An article in Fast Company de-bunks the great dot-com myth of two guys starting a business from nothing in their garage and going on to create YouTube, Apple Computer, or Dell.
The myth isn’t that they start in a garage, or that they go on to become successful. The myth is that successful startups start from nothing.
In reality, all of these successes come out of somewhere. These “go-it-alone” entrepreneurs started out in established businesses in the same sectors. Their success comes from the training, background, and connections they built in their jobs with established companies such as Atari, PayPal, or HP.
What does this have to do with organizing?
I’m always meeting freelance activists with a passion for justice who want to stake out their own claim and start a group to advocate for their issue. They are the nonprofit equivalent of a dot-com garage startup.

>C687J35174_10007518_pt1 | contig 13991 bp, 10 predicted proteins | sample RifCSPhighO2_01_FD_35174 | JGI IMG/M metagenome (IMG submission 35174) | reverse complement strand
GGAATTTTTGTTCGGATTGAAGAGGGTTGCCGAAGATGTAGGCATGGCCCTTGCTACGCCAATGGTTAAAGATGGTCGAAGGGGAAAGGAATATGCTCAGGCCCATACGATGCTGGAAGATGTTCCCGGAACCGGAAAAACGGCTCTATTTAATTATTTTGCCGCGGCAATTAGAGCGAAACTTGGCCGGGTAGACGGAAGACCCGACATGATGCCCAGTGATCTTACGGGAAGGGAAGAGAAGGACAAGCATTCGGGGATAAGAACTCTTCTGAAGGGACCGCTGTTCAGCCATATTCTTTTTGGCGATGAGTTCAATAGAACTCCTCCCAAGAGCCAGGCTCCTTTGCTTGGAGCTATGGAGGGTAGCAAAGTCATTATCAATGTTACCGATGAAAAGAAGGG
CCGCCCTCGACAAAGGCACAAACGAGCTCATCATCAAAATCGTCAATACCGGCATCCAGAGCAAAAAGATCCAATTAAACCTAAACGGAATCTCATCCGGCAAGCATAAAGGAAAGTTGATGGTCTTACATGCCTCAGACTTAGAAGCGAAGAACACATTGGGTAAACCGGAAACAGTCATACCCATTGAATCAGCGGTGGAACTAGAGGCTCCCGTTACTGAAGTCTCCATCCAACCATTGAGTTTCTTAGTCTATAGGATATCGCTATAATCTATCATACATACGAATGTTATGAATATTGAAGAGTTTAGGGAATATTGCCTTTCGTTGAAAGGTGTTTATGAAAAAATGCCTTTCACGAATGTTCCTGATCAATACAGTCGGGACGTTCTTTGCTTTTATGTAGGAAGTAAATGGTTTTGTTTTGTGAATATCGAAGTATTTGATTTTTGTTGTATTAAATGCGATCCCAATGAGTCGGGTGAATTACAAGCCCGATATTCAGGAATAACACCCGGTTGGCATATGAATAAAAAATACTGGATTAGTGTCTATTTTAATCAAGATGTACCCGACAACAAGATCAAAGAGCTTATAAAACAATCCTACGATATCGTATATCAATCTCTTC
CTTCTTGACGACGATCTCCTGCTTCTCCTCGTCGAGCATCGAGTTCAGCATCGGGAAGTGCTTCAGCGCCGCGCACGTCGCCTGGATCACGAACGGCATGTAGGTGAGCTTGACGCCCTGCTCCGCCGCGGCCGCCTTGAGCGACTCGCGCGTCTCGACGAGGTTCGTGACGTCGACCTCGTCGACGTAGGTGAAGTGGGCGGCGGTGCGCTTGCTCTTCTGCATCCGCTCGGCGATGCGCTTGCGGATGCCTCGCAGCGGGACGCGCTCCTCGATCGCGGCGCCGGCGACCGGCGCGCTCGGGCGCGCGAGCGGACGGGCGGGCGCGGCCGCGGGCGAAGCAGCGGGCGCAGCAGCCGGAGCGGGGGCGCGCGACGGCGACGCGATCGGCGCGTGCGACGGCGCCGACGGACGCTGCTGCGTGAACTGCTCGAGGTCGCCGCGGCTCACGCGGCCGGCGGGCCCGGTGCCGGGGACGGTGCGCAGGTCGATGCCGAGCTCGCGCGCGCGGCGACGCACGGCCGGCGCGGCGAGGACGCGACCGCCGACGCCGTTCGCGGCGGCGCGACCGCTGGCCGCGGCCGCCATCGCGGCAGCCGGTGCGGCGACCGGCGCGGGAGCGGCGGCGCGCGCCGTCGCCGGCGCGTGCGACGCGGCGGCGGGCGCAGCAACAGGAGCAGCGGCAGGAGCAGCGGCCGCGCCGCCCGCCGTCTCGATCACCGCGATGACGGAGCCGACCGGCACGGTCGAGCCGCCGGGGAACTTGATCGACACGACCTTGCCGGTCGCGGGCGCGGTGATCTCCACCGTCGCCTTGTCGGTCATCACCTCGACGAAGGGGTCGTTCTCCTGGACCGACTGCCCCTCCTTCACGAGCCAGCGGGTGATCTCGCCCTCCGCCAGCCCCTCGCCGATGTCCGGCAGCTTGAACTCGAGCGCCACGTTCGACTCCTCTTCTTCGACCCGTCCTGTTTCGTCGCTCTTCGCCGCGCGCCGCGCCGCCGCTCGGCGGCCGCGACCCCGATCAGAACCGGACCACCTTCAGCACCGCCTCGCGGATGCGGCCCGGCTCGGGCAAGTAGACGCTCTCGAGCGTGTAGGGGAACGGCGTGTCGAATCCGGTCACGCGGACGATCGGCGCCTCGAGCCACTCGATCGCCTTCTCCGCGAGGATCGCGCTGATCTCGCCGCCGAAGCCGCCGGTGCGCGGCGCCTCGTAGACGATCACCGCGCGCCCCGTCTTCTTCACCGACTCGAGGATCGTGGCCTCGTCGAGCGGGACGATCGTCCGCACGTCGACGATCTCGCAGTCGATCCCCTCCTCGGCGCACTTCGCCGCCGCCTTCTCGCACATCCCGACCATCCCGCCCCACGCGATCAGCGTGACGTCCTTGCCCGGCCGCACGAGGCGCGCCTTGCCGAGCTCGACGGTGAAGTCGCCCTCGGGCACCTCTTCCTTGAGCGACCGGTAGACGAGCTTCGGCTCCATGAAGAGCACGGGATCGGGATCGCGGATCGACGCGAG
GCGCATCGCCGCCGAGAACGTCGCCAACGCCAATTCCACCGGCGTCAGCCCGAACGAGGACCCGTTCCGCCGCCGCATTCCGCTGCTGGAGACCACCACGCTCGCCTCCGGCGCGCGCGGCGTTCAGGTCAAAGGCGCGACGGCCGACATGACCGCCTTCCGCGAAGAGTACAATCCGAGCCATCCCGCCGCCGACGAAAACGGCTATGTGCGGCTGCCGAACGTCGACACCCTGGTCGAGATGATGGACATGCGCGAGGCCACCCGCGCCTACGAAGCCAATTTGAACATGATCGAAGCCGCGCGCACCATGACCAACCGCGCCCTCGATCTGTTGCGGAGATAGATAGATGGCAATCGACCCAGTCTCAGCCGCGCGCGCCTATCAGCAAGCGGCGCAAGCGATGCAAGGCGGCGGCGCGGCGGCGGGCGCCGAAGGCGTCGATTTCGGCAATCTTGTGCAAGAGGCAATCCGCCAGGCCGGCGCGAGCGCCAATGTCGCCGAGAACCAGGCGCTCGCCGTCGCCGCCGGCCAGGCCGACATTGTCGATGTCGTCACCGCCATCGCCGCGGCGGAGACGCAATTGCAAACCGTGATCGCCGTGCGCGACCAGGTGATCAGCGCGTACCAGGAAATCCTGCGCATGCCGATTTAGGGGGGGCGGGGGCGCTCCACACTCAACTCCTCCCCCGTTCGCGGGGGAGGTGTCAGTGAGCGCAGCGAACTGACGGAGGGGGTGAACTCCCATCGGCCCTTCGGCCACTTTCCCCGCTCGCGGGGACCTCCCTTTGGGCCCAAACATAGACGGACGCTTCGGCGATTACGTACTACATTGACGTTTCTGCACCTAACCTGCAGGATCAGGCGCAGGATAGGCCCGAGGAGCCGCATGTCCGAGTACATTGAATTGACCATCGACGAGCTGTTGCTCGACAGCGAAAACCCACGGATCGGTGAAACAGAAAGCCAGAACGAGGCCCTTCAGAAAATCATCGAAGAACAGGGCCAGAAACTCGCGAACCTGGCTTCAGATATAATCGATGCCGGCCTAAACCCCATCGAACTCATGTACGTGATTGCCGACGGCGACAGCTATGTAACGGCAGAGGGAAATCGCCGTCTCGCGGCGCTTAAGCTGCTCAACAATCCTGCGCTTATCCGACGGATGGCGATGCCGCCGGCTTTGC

And they can learn from the successful startups. The successful startups don’t start from nothing and nowhere. They start with skills and connections.
Likewise the activist startups also need to build a basis of skills and connections, and the best way to build those skills and connections is to work with existing organizations.
Just like an aspiring chef begins as an apprentice.
Rather than starting out on your own, you can learn how to lobby, how to work with the media, how to organize events, how to supervise volunteers, how to pull together a coalition, how to go door-to-door by working with existing organizations. And just as important, you’ll start to build your network of potential partners, funders, decision-makers, and volunteers. It’s great preparation before you go out on your own.
And when I say “organizations,” I include businesses in there. Business marketing has a lot to teach nonprofit marketing. Sales has a lot to teach fundraising. Nonprofits can learn a lot from principled business management–and both sectors benefit from this cross-pollinization.